Not, good morning, will you be a complete tzaddik or rasha today? Rather, with the realistic choices you’re making, what are you building, which path are you heading down? Slow and steady, that’s how to recreate yourself.
Fun fact: At around age 11 or 12 for a female and 13 or 14 for a male, the brain’s prefrontal cortex has its most impressive growth spurt. The prefrontal cortex is responsible for much of our mature thinking, like abstract reasoning, delayed gratification, empathy, and value-based solutions, and it kicks in just as we become halachically accountable. Are you old enough to fast? Then you can do this choosing thing.
Problem is, by the time we’re adults, our behavior is fairly hardwired through a combination of childhood nurture and nature. Let’s not fool ourselves into calling those actions choices — rather, they’re involuntary knee-jerk reactions.
“ ‘The tendencies of a human heart are negative from his youth’... Babies are untamed creatures... self-centered, and… focused on satisfying desires. These traits settle in firmly. Meanwhile, a child gets older, his intellect matures, and his developing strength of character starts countering his natural tendencies. However... already inhabiting the territory are negative traits that had a head start and have already become part of his nature. And so we can understand [the above pasuk to mean] that ‘the cause of bad in a person’s heart is his youth.’ ” (Malbim, Bereishis 8:21)
Bechirah is the hardest job we’ll ever be entrusted with, and it’s what This World’s about, yet bona-fide choosing is a rare occurrence. It’s tough to break the kiddy, me-centered encryptions, but that’s exactly what bechirah’s about: doing what’s right despite what’s familiar and embedded. Sometimes we can do it on our own, sometimes the correct move is to reach out for help, but options we have.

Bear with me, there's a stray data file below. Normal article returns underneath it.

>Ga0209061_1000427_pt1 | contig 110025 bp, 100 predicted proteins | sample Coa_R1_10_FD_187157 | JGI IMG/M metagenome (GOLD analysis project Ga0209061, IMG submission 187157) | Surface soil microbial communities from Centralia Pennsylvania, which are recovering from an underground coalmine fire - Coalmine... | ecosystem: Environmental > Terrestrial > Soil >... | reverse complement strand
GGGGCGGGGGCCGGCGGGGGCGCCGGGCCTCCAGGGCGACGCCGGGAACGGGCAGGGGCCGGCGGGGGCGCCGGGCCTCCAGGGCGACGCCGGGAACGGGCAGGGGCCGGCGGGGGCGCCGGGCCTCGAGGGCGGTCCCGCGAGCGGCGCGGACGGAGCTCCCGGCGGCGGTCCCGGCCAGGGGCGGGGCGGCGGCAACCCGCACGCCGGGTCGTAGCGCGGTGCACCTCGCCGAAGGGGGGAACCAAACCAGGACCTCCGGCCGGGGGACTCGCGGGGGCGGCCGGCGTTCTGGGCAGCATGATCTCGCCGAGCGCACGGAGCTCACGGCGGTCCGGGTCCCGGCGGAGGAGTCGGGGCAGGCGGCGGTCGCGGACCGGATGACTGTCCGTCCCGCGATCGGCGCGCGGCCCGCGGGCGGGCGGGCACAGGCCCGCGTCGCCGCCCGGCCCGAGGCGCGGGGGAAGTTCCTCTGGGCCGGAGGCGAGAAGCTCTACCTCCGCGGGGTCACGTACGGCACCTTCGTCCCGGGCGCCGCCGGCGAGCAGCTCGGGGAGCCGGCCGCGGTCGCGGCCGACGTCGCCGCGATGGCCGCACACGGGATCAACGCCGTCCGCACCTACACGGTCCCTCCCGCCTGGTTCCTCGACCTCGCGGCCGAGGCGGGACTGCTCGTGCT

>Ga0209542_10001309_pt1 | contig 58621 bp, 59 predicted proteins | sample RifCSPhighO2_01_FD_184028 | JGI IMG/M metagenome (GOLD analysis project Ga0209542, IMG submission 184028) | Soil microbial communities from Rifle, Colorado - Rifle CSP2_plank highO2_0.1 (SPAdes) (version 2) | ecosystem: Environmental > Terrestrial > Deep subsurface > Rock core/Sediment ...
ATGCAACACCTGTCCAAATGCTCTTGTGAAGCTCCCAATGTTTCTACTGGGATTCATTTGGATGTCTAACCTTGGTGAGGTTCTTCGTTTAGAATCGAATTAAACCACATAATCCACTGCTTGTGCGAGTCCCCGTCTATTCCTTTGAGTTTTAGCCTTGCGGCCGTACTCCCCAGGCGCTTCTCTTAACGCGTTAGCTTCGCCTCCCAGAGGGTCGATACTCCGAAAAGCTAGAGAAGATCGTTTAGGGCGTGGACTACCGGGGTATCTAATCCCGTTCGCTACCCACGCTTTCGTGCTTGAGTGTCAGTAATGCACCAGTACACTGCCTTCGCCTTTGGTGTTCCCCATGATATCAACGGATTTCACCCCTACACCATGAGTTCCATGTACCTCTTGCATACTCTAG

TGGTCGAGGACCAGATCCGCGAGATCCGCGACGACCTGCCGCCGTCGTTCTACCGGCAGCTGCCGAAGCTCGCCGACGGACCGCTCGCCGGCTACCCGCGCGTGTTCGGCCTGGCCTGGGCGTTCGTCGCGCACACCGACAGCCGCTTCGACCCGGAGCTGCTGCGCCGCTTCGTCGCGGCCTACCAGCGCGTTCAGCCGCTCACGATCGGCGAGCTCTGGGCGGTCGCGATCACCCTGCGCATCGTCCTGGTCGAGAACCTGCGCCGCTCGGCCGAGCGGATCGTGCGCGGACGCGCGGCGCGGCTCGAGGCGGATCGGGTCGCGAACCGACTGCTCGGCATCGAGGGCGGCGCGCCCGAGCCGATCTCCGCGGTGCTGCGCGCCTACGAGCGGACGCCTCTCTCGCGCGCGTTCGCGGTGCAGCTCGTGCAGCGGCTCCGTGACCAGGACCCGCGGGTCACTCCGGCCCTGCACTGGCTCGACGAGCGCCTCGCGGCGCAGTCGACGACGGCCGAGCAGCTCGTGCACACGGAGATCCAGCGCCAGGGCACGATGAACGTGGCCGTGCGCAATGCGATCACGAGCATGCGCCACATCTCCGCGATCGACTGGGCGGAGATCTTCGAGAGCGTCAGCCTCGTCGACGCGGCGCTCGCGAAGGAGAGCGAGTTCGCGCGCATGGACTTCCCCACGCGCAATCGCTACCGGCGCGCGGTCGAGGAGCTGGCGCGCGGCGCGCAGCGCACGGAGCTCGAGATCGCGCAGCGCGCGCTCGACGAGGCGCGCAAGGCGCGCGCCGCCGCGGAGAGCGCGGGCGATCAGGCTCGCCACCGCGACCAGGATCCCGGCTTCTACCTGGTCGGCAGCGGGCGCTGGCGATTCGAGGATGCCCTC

I’m An Individual Like All My Friends
If free will raises us above the animals, and is the best thing in our lives, why do some people seem to be bent on drastically narrowing down alternatives by removing potential challenges from their landscape and living such sheltered lives?
Overexposure in the name of trust is silly when giving a child unsupervised reign in your toolbox — and unfiltered cyber access for any adult is no different.
Yes, when we choose properly, we show our superiority to animals. But that skill can only be cultivated when partnered with a healthy respect for the human ability to royally mess up.
I’m wondering about a word like sheltered, with its charge of smothering thought and emotional independence. No one lives under a rock, and parents across all communities struggle with protecting their children while allowing them the exposure and autonomy that teaches them to deal with life.
Sure, there are parents who are overly vigilant and fearful, inhibiting children’s decision-making abilities and stifling character development. That’s called helicopter parenting, has nothing to do with religion, and is found equally in Lakewood, Westchester, and Tulsa, Oklahoma.